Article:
Live events industry
The artist management community have launched a new initiative on secondary ticketing by proposing the launch of a Resale Rights Society to regulate concert ticket market. Whilst the UK government has shown an interest in touting and secondary ticket sales, they have put pressure on the live industry to do something about it itself – but the live industry has generally said that is powerless to do anything, and that the government should look to regulate ticket touting in music and entertainment (in a similar way to the regulations that exist in the football industry). Four ‘government summits’ have addressed the issue so far, and a select committee of the Department Of Culture, Media & Sport is currently investigating it further with the results apparently leaked in the Observer newspaper urging a crackdown on touting.
The Music Managers’ Forum, with support from the songwriters and music publishers collection societies the MCPS-PRS Alliance, has now decided to make its own proposals and have announced that a coalition of artist managers, who manage over 400 artists between them, including The Verve, Robbie Williams, Arctic Monkeys, KT Tunstall and Radiohead, are launching a new body called the Resale Rights Society which will aim to (i) provide music fans with some protection if and when they buy tickets from resellers and (ii) ensure some of the profits of the secondary ticket market go back to the artists and live sector. The Society aims to do this by persuading the likes of eBay and ticket reselling sites to sign up to a ‘kite-mark’ scheme which would force them to make certain commitments to consumers (eg to have a refund policy if a gig is cancelled) and to commit to pass on a portion of their own profits to the Society, which would distribute the monies to artists, songwriters and promoters. In return the ticketing sites would be legitimatised by the industry (or those parts of the industry signed up to the Society). The new Society, which will be a not-for-profit membership organisation run by and for artists, managers and promoters, will be chaired by Marc Marot, a former Island Records chief and now manager of Yusuf Islam and Paul Oakenfold. The RRS have said that informal discussions with promoters and ticket agencies had been positive and The Association Of Secondary Ticket Agents has said it will support the new initiative. One amusing headline called the proposed system a ‘tout tax’.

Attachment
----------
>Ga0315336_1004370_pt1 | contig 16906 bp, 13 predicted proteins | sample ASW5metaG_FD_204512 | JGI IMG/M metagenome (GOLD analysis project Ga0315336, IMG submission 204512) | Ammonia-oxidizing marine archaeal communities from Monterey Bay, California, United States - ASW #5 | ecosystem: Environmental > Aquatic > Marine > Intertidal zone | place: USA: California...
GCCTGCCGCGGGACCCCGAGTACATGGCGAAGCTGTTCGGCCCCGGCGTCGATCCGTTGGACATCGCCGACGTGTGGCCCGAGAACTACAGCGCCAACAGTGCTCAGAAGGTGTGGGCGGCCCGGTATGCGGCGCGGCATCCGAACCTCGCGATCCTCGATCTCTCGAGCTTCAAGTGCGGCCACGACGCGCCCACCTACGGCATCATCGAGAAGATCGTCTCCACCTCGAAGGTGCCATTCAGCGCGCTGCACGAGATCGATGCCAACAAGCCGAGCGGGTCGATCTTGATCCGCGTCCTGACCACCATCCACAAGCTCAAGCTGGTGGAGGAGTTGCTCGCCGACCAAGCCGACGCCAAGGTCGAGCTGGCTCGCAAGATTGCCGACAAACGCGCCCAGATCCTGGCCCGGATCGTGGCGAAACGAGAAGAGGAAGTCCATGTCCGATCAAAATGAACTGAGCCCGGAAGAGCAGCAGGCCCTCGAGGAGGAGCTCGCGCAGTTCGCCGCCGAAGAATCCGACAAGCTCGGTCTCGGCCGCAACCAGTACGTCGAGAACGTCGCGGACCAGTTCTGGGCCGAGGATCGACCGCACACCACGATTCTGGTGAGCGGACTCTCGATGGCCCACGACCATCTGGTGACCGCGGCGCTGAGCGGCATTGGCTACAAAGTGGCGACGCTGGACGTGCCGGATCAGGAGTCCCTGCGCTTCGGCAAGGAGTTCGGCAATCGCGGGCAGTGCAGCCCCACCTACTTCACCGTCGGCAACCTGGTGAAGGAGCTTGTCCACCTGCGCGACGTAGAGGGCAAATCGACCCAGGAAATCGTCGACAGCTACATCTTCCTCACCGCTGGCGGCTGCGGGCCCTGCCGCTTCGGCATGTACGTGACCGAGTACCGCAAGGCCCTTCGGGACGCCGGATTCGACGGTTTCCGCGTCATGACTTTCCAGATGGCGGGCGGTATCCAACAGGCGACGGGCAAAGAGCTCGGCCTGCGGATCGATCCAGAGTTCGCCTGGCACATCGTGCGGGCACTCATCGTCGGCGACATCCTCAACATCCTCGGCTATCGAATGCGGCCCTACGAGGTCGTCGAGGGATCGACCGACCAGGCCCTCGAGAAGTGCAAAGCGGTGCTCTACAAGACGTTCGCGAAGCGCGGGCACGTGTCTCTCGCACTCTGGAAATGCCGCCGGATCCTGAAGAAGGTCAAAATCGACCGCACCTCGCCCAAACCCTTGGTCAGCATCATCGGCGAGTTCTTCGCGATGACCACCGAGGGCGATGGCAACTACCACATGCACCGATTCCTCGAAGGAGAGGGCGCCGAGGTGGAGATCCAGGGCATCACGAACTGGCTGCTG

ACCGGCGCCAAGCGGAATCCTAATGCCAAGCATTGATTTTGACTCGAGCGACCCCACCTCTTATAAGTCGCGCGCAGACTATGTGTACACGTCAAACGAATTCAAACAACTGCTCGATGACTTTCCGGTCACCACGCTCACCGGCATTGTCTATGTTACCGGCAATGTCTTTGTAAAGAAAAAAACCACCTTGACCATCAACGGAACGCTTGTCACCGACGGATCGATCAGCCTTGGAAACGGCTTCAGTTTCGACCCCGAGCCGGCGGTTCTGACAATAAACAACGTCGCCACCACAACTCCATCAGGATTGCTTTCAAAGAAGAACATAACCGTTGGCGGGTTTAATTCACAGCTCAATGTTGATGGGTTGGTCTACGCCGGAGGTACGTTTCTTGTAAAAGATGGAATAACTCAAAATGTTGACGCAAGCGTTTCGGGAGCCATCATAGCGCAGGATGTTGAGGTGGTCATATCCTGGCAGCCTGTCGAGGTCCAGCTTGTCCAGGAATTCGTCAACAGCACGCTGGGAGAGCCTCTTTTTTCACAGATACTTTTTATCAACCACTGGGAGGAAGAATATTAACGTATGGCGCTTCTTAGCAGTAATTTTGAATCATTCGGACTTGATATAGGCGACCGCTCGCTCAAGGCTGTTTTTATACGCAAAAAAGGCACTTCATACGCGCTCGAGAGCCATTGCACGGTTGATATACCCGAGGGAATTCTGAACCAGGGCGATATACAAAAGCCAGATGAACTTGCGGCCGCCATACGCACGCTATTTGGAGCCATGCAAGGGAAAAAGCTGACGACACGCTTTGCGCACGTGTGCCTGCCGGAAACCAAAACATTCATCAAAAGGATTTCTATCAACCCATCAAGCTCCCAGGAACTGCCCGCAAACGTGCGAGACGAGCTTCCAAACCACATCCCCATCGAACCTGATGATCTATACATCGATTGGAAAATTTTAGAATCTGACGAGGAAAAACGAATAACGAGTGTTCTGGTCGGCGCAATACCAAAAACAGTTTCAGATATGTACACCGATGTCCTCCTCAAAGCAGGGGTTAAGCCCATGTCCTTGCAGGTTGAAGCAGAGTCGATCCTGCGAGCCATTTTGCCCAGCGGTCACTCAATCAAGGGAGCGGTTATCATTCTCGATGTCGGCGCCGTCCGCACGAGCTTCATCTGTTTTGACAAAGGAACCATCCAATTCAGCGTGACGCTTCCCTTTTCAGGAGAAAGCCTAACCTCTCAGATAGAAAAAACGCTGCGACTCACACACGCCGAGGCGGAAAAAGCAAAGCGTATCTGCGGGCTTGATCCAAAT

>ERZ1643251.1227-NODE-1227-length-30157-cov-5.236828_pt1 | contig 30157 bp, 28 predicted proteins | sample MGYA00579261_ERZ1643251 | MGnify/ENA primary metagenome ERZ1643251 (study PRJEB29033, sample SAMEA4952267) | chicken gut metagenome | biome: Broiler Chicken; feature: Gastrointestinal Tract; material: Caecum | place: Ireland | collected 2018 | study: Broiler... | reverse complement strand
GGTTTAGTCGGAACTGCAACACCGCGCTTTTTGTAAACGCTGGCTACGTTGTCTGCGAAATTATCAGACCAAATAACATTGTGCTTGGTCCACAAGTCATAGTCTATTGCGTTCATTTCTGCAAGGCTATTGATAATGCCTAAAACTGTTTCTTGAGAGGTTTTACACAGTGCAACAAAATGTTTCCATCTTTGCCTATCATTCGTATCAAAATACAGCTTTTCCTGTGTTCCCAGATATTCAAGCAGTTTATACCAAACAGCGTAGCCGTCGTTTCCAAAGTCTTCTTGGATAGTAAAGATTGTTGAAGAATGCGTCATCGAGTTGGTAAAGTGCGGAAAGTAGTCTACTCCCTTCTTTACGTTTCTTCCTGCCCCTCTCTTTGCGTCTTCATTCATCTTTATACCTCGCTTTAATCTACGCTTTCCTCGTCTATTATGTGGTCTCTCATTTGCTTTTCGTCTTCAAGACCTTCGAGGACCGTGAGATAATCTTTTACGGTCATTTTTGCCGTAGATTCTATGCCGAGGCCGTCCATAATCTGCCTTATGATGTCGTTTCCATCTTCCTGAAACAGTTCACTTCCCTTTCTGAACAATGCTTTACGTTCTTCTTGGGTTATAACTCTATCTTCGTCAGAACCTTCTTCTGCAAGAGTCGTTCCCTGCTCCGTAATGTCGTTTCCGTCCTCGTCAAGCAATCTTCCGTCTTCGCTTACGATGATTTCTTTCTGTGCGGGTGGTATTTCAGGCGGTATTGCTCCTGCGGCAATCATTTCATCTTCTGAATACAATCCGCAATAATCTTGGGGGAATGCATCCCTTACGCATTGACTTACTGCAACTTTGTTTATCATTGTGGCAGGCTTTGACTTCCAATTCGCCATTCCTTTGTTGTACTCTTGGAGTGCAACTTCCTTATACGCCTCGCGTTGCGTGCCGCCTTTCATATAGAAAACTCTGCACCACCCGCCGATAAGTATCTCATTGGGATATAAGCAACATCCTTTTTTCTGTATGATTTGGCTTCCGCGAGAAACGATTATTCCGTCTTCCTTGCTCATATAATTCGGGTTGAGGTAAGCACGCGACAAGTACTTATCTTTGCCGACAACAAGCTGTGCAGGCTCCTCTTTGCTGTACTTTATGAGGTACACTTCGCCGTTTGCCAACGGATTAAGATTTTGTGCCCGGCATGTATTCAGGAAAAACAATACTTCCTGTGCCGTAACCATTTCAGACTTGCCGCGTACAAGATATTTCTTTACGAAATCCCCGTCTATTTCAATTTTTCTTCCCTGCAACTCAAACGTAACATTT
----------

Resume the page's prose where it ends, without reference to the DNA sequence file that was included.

However it should be remembered that unlike the PRS, MCPS and PPL, the ‘right’ the new society holds is not expressly provided for in UK law. The music collection societies can collect royalties because they control the ‘restricted acts’ in copyright put forward in the Copyright, Designs and Patents Act 1988. The PRS and PPL for example can licence the right to perform and/and broadcast a composition or a sound recording. The MCPS can licence the right tocopy a piece of music. There is even legislation in place to govern the re-sale of works of art over specific thresholds in value (Artist’s Resale Rights Regulations 2006). But there are no such provisions in law for tickets except for the criminal prohibition which applies to the unauthorised re-sale of football tickets (s166 Criminal Justice and Public Order Act 1994) and a similar prohibition which will apply to tivkets for the 2012 London Olympics. Obviously acts such as Kylie Minogue and Led Zeppelin and major events such as Glastonbury and the Rugby Six Nations have used contractual terms and conditions in the attempt to thwart onward sale by touts, by fans on eBay and to an extent by secondary ticketers. But of course contractual terms themselves need to be certain and reasonable (and indeed not fall foul of the Unfair Contract Terms Act 1977) and this comment sums up promoters difficulties: “ Typically private resale will contravene the original conditions of sale, but it’s legally questionable whether the original conditions of sale are even enforceable”. A s far as I am aware such terms have yet to be tested in a UK court although there is a worrying (for the RSS) Australian authority where in an action brought by online auction site eBay, Mr Justice Rares in the Federal Court ruled that Big Day Out promoter Creative Festival Entertainment engaged in misleading and deceptive conduct by stating every ticket resold for profit would be cancelled saying that Creative “did not have reasonable grounds” to claim every ticket resold for profit would be cancelled.
News story from CMU Daily http://www.thebeatsbar.co.uk . For details of the Australian federal court decision see http://www.news.com.au/comments/0,23600,20945199-2,00.html (including some interesting comments from the general public) and see
For an interesting discussion in this area and a ‘legal response’ have a look at Wikipedia athttp://en.wikipedia.org/wiki/Ticket_resale (as at 06/12/07) and see http://www.out-law.com/page-8745 ; For the Artist’s Resale Rights see http://www.out-law.com/page-6636
And see http://www.economist.com/business/displaystory.cfm?story_id=10259003 and IQ Issue 15 Supp 2 p13 (Article by Petri H Lunden).
See the Observer Newspaper p1& p4 December 23 rd 2007 ‘Crackdown urged on rip-off web ticket touts’